COVID-19 has been the catalyst for many changes in architecture and design. Many designers have suddenly found themselves in a position where they are now working remotely. Meanwhile, office buildings around the country have been vacant for months. In light of the pandemic, architects have had to think creatively about how they can use buildings and how they can create spaces that accommodate growing concerns about public health and safety. Here’s how architecture and design are evolving post-COVID.
Repurposing is on the Rise
Many companies have closed entire buildings because the pandemic forced them to switch their operations to remote environments. This is especially true of office buildings. After the pandemic settles down, many of these vacant building will return to their original purpose as businesses open back up. Yet, some buildings will remain closed. This will create many opportunities for designers to repurpose buildings. For example, office complexes could be converted into schools. Office buildings tend to have a lot of segmentation which makes them easy to convert into educational facilities. Designers often just need to implement small changes likes adding a few windows or tearing down the walls between offices to create roomy classrooms. This type of repurposing saves money on construction costs and is better for the environment.
In the post-COVID environment, “mid-door” spaces are likely to become more popular. Mid-door spaces are spaces that obscure the line between indoors and outdoors. A mid-door area, for example, could have the feel of the outdoors, yet feature the amenities that make the indoors advantageous, such as air conditioning or protection from bad weather. In the past, designers considered spaces to either be indoors or outdoors. Today, they’re starting to see inside and outside as a spectrum. In the aftermath of the pandemic, companies are thinking more about the health of their employees and customers. It is likely that businesses will increasingly see the benefits of mid-door spaces. Spaces that incorporate a lot of outdoor elements are more relaxing and can reduce stress. Thinking more creatively about how to use space can also allow businesses to make building that better accommodate social distancing guidelines.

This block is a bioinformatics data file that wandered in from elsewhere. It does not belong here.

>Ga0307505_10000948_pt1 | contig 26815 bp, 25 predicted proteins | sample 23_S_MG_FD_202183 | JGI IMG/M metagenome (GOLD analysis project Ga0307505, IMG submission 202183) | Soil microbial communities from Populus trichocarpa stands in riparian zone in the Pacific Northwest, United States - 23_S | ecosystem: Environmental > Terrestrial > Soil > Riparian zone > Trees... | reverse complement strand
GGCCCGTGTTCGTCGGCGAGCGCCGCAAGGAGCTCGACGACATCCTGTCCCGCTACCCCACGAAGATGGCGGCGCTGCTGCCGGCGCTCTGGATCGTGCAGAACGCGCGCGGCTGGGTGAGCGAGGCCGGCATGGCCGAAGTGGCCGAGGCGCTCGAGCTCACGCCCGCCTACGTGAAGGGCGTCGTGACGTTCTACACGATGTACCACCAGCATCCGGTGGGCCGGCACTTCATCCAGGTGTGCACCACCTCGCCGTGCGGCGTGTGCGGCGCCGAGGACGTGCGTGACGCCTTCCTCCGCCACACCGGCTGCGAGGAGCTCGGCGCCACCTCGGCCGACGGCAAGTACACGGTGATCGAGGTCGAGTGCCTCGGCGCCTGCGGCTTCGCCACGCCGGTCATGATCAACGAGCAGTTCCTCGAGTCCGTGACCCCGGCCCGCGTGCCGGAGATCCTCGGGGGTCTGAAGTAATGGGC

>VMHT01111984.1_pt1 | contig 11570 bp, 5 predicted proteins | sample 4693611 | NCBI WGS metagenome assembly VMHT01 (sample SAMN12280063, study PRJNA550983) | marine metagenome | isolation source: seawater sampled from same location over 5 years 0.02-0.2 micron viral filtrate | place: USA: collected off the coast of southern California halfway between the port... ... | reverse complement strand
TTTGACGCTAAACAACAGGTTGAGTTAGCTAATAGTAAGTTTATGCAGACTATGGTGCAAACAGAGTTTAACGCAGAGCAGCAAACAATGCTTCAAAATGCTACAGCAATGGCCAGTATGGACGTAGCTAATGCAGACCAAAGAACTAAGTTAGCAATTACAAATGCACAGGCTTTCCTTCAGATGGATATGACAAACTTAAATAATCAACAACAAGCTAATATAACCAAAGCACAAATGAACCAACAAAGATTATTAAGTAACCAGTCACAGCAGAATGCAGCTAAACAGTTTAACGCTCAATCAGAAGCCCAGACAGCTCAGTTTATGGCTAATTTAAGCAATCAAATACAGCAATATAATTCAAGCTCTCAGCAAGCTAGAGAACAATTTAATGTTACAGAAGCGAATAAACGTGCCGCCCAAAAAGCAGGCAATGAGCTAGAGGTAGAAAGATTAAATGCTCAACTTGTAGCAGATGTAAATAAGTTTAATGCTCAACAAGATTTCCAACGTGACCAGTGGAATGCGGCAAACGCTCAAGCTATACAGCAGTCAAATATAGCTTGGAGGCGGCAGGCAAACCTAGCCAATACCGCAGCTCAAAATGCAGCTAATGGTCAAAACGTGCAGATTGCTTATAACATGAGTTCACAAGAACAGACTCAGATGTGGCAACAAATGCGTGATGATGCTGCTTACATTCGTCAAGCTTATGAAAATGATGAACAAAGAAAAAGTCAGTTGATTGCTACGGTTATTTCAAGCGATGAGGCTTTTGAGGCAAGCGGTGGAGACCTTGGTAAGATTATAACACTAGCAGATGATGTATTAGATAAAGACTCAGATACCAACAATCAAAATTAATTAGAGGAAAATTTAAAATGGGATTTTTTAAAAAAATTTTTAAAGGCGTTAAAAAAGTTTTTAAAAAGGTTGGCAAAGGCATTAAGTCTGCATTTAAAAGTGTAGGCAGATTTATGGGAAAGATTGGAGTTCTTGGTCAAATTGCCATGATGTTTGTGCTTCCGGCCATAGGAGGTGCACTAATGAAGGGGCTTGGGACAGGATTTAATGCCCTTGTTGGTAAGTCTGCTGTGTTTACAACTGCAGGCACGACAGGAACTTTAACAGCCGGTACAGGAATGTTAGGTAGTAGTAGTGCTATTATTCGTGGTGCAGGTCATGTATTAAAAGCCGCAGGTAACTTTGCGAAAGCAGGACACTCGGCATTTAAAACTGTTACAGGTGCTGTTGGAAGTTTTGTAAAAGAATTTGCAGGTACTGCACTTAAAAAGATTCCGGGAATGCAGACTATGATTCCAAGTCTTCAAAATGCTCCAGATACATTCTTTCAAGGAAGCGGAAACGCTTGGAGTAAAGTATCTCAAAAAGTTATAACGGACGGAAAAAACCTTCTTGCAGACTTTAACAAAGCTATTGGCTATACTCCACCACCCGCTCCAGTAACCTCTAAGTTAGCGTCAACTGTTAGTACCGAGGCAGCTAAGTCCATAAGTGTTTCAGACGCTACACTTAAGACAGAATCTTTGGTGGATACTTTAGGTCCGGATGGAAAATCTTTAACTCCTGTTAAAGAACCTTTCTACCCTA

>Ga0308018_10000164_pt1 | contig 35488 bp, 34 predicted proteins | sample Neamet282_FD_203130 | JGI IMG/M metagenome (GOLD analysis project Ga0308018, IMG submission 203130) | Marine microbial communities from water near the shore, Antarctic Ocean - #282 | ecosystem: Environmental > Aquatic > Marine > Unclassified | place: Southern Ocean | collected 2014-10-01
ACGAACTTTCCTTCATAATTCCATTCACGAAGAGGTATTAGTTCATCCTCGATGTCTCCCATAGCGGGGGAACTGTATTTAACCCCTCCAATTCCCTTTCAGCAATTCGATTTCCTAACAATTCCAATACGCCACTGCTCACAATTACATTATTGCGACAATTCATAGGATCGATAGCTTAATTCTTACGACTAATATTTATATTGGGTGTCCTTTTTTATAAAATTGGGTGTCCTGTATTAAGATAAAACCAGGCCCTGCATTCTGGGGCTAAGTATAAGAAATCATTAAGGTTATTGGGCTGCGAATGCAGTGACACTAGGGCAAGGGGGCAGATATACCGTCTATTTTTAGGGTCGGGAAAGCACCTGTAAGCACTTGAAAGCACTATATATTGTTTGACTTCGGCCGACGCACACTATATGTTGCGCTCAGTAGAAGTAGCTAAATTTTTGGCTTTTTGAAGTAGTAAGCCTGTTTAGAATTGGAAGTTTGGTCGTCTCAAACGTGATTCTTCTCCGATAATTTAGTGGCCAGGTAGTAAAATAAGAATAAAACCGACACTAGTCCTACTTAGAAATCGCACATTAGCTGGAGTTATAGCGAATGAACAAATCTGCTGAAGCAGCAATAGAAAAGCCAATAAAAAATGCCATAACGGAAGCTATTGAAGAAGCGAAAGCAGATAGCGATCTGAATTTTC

COVID has changed architecture and design. While some of these changes will reverse when the pandemic ends, other changes are going to be more permanent. Two things that will likely continue to impact the industry post-COVID are the prominence of repurposing and mid-door spaces. Many vacant buildings will end up being converted into different building types. Meanwhile, the line between the indoors and the outdoors will continue to narrow.
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